Most producers have had the needed dry weather this fall to get livestock manure applied to fields. However, a wetter than normal corn crop and full elevators, did delay corn harvest longer than normal in some areas. For livestock producers waiting on frozen ground to apply manure, here are some things to keep in mind. Frozen ground would be soil that you cannot inject the manure into or cannot conduct tillage within 24 hours to incorporate the manure.
Permitted farms are not allowed to apply manure in the winter unless it is an extreme emergency, and then movement to other suitable storage is usually the selected alternative. Several commercial manure applicators have established manure storage ponds in recent years to help address this issue.
In the Grand Lake St Marys (GLSM)watershed, the winter manure application ban from December 15th to March 1st is still in effect. Thus, no manure application would normally be allowed in that time period.
The Natural Resource Conservation Service (NRCS) Code 590 was revised in 2020 and now applies statewide in Ohio (except to GLSM). It states the surface application of manure on frozen and snow-covered soil is not acceptable. An emergency exists as a temporary situation due to unforeseen causes and after all other options have been exhausted. In this situation only limited quantities of liquid manure shall be applied to address manure storage limitations until non frozen soils are available for manure application. All applications of liquid manure to frozen and snow-covered soils must be documented in the producers’ records and must be applied in accordance to ALL the following criteria:
• The rate of application shall not exceed the lesser of 5,000 gallons/acre or P removal for the next crop.
• Applications are to be made on land with at least 90% surface residue cover (cover crop, good quality hay or pasture field, all corn grain residue remaining after harvest, all wheat residue cover remaining after harvest).
• Manure shall not be applied on more than 20 contiguous acres. Contiguous areas for application are to be separated by a break of at least 200 feet.
• Apply manure to areas of the field with the lowest risk of nutrient transport such as areas furthest from streams, ditches, waterways, with the least amount of slope.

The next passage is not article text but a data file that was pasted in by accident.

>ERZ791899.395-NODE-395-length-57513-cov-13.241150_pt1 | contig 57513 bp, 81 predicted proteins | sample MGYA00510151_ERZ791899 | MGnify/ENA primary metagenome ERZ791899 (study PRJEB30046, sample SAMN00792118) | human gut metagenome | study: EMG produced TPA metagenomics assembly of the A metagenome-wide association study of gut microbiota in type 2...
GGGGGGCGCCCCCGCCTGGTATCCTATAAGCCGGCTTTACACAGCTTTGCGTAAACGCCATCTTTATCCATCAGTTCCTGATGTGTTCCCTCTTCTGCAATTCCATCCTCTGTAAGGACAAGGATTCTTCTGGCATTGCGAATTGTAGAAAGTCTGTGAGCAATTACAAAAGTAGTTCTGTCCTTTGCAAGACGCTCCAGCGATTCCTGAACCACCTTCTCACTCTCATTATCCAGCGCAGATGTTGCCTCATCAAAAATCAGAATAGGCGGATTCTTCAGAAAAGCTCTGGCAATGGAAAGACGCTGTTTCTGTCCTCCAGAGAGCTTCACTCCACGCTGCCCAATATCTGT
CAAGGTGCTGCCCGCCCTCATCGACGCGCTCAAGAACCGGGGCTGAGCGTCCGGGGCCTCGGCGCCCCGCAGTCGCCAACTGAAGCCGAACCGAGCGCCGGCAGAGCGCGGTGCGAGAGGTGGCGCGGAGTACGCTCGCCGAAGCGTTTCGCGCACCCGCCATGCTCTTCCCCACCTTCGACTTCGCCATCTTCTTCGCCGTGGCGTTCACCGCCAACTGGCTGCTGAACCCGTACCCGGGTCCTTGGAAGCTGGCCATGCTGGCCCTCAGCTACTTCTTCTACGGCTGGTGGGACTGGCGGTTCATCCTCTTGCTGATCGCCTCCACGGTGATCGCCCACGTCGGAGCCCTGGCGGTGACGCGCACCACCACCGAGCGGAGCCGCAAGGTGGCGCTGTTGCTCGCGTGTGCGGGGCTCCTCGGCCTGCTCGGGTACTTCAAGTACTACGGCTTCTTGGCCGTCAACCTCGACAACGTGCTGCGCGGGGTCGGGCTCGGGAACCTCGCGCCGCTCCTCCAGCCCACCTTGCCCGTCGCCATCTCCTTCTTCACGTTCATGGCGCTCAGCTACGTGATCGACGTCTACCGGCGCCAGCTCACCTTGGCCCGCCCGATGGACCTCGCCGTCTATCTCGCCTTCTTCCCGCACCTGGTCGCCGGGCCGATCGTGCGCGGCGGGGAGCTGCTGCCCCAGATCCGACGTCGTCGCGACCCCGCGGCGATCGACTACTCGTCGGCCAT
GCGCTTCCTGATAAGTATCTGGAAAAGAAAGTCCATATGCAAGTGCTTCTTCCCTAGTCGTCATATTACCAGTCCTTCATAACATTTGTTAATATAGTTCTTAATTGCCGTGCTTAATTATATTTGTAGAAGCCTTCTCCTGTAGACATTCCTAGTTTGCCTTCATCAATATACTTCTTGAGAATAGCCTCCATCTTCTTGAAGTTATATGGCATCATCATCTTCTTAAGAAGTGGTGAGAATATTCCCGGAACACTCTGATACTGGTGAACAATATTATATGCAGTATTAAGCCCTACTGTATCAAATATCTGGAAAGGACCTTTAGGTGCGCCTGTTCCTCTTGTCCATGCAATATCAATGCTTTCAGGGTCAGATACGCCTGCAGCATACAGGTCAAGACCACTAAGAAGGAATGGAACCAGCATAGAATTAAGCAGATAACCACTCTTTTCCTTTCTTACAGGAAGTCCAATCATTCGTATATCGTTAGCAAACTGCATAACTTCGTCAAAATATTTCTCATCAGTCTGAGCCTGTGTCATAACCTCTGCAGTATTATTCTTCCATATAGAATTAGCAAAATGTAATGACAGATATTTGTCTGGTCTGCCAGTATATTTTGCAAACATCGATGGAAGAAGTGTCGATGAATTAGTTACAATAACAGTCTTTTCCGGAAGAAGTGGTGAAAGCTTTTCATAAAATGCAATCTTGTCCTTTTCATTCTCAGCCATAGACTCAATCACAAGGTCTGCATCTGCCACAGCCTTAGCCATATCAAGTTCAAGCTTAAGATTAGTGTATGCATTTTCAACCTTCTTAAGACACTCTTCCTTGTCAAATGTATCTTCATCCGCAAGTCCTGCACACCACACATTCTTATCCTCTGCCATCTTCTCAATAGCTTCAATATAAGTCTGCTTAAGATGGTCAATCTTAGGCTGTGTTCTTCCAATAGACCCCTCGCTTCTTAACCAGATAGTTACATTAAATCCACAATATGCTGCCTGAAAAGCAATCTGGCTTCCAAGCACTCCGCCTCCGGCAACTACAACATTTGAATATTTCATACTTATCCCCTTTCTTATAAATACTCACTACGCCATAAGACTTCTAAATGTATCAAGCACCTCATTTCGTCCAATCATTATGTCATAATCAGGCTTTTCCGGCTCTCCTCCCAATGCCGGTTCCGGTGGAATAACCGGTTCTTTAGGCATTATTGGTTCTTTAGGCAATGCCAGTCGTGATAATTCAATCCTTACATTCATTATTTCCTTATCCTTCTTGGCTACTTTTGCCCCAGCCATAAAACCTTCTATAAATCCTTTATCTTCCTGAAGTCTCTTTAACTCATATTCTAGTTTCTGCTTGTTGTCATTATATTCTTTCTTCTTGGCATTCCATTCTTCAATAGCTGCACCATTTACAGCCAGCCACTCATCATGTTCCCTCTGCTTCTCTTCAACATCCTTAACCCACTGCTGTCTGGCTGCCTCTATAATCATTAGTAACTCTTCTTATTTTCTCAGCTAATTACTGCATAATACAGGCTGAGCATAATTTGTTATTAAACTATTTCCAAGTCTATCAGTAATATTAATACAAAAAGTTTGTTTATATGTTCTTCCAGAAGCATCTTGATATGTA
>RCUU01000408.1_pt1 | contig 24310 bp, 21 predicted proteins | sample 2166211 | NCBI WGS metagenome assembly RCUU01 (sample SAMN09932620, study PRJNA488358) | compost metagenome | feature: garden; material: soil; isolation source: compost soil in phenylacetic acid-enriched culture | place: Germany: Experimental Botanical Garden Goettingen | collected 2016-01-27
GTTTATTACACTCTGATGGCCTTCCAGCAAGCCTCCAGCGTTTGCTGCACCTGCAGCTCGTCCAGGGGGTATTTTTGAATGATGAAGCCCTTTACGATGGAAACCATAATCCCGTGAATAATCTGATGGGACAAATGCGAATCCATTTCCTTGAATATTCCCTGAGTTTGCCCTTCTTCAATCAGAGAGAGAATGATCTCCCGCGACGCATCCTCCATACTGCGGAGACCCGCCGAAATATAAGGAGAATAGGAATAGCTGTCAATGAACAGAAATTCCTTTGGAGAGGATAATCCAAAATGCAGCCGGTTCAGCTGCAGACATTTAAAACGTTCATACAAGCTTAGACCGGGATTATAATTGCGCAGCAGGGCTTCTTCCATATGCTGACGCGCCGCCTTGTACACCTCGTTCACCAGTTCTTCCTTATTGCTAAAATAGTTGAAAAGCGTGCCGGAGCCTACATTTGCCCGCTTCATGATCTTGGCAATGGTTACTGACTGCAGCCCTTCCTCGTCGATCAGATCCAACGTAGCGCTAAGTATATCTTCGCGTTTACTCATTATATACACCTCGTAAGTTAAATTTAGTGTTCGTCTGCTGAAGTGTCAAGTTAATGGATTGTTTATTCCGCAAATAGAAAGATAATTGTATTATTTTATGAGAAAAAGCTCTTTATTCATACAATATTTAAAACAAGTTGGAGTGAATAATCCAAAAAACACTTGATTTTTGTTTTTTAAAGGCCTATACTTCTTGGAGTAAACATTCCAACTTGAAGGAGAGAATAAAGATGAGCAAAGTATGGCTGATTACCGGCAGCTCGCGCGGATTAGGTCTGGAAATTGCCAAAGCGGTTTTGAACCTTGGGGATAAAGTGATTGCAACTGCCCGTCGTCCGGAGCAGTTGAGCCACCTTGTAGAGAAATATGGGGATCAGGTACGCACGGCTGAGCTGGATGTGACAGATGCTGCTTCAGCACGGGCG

• Application setback distance must be a minimum of 200 feet from grassed waterways, surface drainage ditches, streams, surface inlets, water bodies and 300 feet minimum from all wells, springs and public surface drinking water intakes. This distance may need to be further increased due to local conditions.
• For fields exceeding 6% slope manure shall be applied in alternating strips 60 to 200 feet wide generally on the contour, or in the case of contour strips on the alternating strips.
For farmers with solid manure, stockpiling could be an option. There are two different types of stockpiles: Short term and long term.
The short term stockpile information can be found in NRCS FOTG 318 Short Term Storage of Animal Waste and Byproducts Standard (“NRCS 318”). Essentially, short term stockpile is a pile of solid manure that is being kept temporarily in one or more locations. It is considered a temporary stockpile as long as the pile is kept at the location for no more than 180 days and stockpiled in the field where the manure shall be applied. Setback distances listed in NRCS 318 should be followed to prevent discharge to waters of the state. There are multiple recommendations listed in NRCS 318 that speaks to location, timing, and preventative measures that should be taken while stockpiling the manure short term.
The long term stockpile information can be found in NRCS FOTG 313 Waste Storage Facility Standard (“NRCS 313”). Long term stockpile is directly related to solid manure being piled and kept at a facility for longer than 180 days at a permanent location. It is recommended that all permanent long term storage stockpiles should be following the guidelines in NRCS 313 with the utilization of a stacking facility and the structural designs of fabricated structures. A stacking facility can be open, covered or roofed, but specific parameters should be in place to prevent manure runoff from the site. These recommendations are listed in the NRCS 313.
Regardless of your county, it’s probably best to check with your local Soil and Water Conservation District office before considering winter manure application in Ohio. The rules have changed, and you should become aware of those that affect your operation.